Sheeran continued by thanking the jury "for making a decision that will help to protect the creative process of songwriters here in the United States and around the world." He additionally gave his thanks to his "team who has supported me throughout this difficult process and to all the songwriters, musicians and fans who reached out with messages of support over the last few weeks."
Sheeran then thanked Wadge, noting, "Neither of us ever expected that nine years on from our wonderful writing session that we would be here having to defend our integrity. Amy, I feel so lucky to have you in my life."
"We need songwriters and the wider musical community to come together to bring back common sense," he concluded. "These claims need to be stopped so that the creative process can carry on, and we can all just go back to making music. At the same time, we absolutely need trusted individuals, real experts who help support the process of protecting copyright. Thank you."
The decision came one day after lawyers delivered their closing arguments. During Ilene Farkas' closing statement, the lawyer, who represented Sheeran in the trial, focused on independent creation, common elements, and combination of elements.
Meanwhile, in plaintiff attorney Keisha Rice's closing statement, she claimed that Sheeran was trying to use his celebrity to overpower the jury. Additionally, she alleged that Sheeran saying on the stand that he'd quit music if he were to lose the case was a threat that he used in hopes of influencing the jury.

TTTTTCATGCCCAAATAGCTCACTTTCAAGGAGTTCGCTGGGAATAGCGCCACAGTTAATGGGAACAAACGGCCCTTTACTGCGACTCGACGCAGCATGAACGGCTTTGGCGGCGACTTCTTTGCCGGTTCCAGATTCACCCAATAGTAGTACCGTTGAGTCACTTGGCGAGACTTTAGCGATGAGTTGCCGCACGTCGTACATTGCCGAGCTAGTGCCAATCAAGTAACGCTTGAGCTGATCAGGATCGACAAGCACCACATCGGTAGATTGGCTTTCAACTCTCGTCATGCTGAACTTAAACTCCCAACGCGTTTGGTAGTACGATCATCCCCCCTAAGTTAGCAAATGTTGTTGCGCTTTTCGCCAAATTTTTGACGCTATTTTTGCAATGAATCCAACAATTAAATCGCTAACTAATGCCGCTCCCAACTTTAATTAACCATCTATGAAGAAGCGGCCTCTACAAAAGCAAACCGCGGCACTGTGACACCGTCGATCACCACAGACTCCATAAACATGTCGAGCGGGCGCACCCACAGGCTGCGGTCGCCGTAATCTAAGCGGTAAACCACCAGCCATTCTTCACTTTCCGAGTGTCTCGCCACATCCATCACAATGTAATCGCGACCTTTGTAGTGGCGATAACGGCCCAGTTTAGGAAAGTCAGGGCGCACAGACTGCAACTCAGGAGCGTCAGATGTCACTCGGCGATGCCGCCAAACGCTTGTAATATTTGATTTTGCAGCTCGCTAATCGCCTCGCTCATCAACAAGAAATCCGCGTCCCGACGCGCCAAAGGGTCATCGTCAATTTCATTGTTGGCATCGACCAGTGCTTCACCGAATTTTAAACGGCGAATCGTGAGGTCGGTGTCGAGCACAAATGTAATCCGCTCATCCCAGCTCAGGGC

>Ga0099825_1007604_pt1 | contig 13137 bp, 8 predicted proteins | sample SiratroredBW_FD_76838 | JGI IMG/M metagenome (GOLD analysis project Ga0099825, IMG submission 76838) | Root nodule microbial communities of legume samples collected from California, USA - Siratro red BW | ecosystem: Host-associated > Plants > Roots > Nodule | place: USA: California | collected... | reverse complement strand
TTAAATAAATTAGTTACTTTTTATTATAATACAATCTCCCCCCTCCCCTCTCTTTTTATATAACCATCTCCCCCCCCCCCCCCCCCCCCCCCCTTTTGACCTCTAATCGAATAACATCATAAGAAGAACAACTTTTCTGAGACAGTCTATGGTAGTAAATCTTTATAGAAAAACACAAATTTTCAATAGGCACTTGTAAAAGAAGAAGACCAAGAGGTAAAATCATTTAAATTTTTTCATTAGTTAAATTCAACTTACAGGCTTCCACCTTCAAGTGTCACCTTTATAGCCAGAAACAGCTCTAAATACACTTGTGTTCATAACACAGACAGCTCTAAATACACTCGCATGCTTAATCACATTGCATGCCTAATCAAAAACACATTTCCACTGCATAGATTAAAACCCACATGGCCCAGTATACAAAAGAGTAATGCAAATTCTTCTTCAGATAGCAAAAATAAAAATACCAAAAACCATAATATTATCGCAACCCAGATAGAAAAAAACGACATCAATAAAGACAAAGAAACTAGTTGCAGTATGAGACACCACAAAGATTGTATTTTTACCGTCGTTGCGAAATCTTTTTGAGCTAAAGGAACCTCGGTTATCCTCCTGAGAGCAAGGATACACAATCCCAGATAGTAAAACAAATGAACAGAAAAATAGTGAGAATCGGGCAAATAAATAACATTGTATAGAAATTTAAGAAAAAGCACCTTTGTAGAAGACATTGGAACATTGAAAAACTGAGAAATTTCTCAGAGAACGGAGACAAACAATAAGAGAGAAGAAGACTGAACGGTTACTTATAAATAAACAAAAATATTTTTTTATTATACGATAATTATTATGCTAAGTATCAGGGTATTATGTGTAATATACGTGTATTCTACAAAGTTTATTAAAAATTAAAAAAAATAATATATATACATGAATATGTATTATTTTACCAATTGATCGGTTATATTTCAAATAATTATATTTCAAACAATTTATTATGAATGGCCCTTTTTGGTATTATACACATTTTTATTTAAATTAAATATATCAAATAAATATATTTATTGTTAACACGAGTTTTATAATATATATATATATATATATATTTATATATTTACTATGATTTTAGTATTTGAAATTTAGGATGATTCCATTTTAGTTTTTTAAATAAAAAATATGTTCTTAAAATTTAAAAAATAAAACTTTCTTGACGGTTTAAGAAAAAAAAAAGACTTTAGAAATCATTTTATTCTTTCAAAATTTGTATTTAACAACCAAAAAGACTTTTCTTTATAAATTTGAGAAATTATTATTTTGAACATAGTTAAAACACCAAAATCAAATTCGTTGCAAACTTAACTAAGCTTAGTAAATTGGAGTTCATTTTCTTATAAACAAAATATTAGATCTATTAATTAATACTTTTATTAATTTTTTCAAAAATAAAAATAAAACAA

Rice is representing heirs of Gaye's "Let's Get It On" co-writer, Ed Townsend, who sued the singer and his record label in 2017.The week-long trial made headlines several times, most notably when Sheeran revealed on the stand that he cannot read music, despite having written hit songs for himself, Taylor Swift, Justin Bieber and more.
Ahead of the verdict, Sheeran sat down for an interview with Zane Lowe on Apple Music 1, and reflected on the case.
"There's something very freeing about just being honest. What's the worst thing that can happen? This is the thing, even with the lawsuit stuff. When people are like, 'Don't talk about it, don't talk about it,' I'm like, 'Why? What do you think my opinion is? This is my opinion,'" he said. "Obviously, I'm f**king fighting it."
"I think artists, we're expected to [have] this sheen and this perfect thing and never have struggle," Sheeran added. "'Why would you ever have struggles? You are not a human being.' It's a thing that's expected, and it's a thing that I've played into over the last 13 years of my career, of just being like, keep calm and shut up, and just get on stage, sing the songs."
During the interview, Sheeran also said that he would "never" pursue litigation if he was on the other side of a case.
"I would just never do it. I'd just never do it. I feel like if people felt that they had would come to me... and I've cleared songs for people that have come," he said. "... The thing with these cases, it's not usually songwriters that are suing songwriters... I feel like in the songwriting community, everyone sort of knows that there's four chords primarily that are used and there's eight notes. We work with what we've got, with doing that."
Watch the video below to see more from Sheeran's trial.